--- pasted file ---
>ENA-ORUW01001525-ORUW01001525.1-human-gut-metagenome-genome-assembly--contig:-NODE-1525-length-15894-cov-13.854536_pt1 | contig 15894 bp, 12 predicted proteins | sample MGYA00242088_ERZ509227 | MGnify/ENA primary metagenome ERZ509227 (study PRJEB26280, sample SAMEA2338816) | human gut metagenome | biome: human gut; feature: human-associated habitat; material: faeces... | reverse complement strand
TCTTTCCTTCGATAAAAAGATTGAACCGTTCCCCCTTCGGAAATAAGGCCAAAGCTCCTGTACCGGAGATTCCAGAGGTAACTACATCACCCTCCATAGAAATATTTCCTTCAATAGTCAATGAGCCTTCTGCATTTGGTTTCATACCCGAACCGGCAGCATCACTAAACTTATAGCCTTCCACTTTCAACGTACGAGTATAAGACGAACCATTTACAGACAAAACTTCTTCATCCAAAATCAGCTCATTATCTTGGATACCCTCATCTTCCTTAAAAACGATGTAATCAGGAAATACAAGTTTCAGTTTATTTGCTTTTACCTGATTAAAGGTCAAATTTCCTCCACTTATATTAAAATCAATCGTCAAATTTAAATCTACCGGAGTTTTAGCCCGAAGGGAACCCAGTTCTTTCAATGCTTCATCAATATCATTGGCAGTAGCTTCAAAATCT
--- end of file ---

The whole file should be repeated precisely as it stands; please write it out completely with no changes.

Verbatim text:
>ENA-ORUW01001525-ORUW01001525.1-human-gut-metagenome-genome-assembly--contig:-NODE-1525-length-15894-cov-13.854536_pt1 | contig 15894 bp, 12 predicted proteins | sample MGYA00242088_ERZ509227 | MGnify/ENA primary metagenome ERZ509227 (study PRJEB26280, sample SAMEA2338816) | human gut metagenome | biome: human gut; feature: human-associated habitat; material: faeces... | reverse complement strand
TCTTTCCTTCGATAAAAAGATTGAACCGTTCCCCCTTCGGAAATAAGGCCAAAGCTCCTGTACCGGAGATTCCAGAGGTAACTACATCACCCTCCATAGAAATATTTCCTTCAATAGTCAATGAGCCTTCTGCATTTGGTTTCATACCCGAACCGGCAGCATCACTAAACTTATAGCCTTCCACTTTCAACGTACGAGTATAAGACGAACCATTTACAGACAAAACTTCTTCATCCAAAATCAGCTCATTATCTTGGATACCCTCATCTTCCTTAAAAACGATGTAATCAGGAAATACAAGTTTCAGTTTATTTGCTTTTACCTGATTAAAGGTCAAATTTCCTCCACTTATATTAAAATCAATCGTCAAATTTAAATCTACCGGAGTTTTAGCCCGAAGGGAACCCAGTTCTTTCAATGCTTCATCAATATCATTGGCAGTAGCTTCAAAATCT